Some argue when the winter season truly begins, but for us at the Varsity Hotel Cambridge it is around about now. The weather is getting colder, and with the clocks going back the daylight fades dramatically earlier. Put the two together and it’s time to say goodbye to our iconic Roof Terrace until the Spring. But not before one final hurrah – Bonfire Night.
“Remember, remember the fifth of November,
Gunpowder, Treason and Plot!”
So goes the old rhyme. But oddly it is one that even native speakers of other English speaking countries have likely never heard before. For it, and Bonfire Night itself, is a quintessentially English event.
Internationally, at this time of year the big event is Halloween. Originally Celtic in origin, this tradition was co-opted by Americans of the late 19th century and slowly modified to be more…inclusive. Less of a reflection upon death and more of a community bonding experience. And given its increasing worldwide popularity, it certainly worked.
Then there is the Mexican Dia de los Muertos. A pageant to remember the dead whose roots go back to the region’s pre-Spanish conquest past, many centuries ago. Doubtless there are many other similar regional events such as this which have great cultural importance in their homeland, yet little significance outside of it.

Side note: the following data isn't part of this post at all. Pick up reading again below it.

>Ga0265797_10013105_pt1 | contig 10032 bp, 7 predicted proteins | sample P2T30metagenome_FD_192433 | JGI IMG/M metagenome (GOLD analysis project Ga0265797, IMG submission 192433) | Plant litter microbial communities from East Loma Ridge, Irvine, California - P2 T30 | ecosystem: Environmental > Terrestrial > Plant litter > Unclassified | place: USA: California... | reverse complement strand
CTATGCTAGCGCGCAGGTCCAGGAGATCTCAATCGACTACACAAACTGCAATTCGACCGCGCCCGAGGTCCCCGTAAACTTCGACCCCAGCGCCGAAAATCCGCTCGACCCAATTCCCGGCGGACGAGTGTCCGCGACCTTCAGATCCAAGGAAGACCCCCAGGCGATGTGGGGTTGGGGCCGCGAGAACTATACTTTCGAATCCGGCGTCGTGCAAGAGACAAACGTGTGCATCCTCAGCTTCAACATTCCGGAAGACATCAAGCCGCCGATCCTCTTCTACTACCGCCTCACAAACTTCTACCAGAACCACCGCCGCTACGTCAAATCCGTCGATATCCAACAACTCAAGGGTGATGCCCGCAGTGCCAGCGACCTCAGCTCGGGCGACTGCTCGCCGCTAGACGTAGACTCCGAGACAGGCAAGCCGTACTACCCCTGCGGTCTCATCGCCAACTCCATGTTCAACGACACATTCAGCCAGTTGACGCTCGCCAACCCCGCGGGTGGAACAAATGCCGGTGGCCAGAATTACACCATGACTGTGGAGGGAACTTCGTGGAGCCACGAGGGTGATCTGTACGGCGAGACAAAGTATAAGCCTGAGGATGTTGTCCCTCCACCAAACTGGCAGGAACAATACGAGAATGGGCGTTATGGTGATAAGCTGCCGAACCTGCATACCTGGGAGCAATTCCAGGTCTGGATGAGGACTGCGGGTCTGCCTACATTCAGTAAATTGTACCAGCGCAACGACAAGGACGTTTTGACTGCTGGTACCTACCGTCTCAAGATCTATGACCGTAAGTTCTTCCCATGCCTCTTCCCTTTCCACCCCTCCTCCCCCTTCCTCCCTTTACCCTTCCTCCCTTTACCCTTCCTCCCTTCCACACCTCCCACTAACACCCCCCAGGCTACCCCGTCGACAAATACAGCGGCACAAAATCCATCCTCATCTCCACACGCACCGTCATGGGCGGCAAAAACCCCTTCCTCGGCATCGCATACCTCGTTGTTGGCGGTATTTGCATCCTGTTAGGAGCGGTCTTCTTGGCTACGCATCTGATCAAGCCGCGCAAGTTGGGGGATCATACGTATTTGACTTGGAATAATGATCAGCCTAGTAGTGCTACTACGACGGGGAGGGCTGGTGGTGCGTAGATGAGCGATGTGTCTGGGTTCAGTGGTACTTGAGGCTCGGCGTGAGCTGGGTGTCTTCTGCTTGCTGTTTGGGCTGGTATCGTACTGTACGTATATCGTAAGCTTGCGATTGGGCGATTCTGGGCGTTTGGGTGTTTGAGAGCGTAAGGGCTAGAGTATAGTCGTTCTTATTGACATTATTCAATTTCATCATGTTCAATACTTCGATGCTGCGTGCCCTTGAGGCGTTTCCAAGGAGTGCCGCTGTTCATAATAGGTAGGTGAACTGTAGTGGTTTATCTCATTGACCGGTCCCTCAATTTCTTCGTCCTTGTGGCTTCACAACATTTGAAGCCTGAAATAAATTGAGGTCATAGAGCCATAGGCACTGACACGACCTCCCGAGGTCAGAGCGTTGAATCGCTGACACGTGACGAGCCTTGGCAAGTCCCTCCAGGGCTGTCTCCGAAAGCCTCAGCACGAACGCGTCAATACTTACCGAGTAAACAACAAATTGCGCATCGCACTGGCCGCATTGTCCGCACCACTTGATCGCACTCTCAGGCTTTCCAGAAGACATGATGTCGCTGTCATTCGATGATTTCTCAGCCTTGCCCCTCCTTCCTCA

Gunpowder, Treason and Plot!
For England, the cultural oddity is Guy Fawkes Night. AKA Bonfire Night, on November 5th. It celebrates the failure of a group of fanatical religious terrorists to blow up the Houses of Parliament. Which, they hoped, would have sparked an uprising, perhaps a coup, and ultimately the return of England to their religious fold.
It doesn’t take a genius to see why the ruling elites would be keen to see the people celebrate this failure. And to spin it as an attack upon their religious freedom rather than an attempt to overthrow that same ruling elite. As such the ringleader, a man now known as Guy Fawkes, became something of a bogeyman. An icon to be hated, rather than a person to be understood. An icon still recognisable to this day.
That failed attack occurred over 400 years ago. At the time, Europe was in the midst of centuries of religious strife between sects of Christianity. And Guy Fawkes was a Catholic, trying to return England to the Catholic faith it had only recently broken away from. But times have changed a great deal. Back then, merely professing your faith as a Catholic in England might get you imprisoned or killed. Now, no-one cares in the slightest.
As such the event has slowly morphed into an English version of Halloween. Crowds meet around great bonfires. Fireworks are lit and foods such as toffee apples or treacle toffee are consumed. All in all just a fun night out. And the main Cambridge fireworks display is on Midsummer Common, right by the Varsity Hotel. Making our Roof Terrace the best place in town to view it.
Nevertheless, given its origins and the current trends of modern culture, one has to wonder how long Bonfire night will continue to be celebrated. It has already fallen into obscurity next to the worldwide phenomenon that is Halloween. Perhaps that is a shame. Or perhaps it is about time. We do not judge.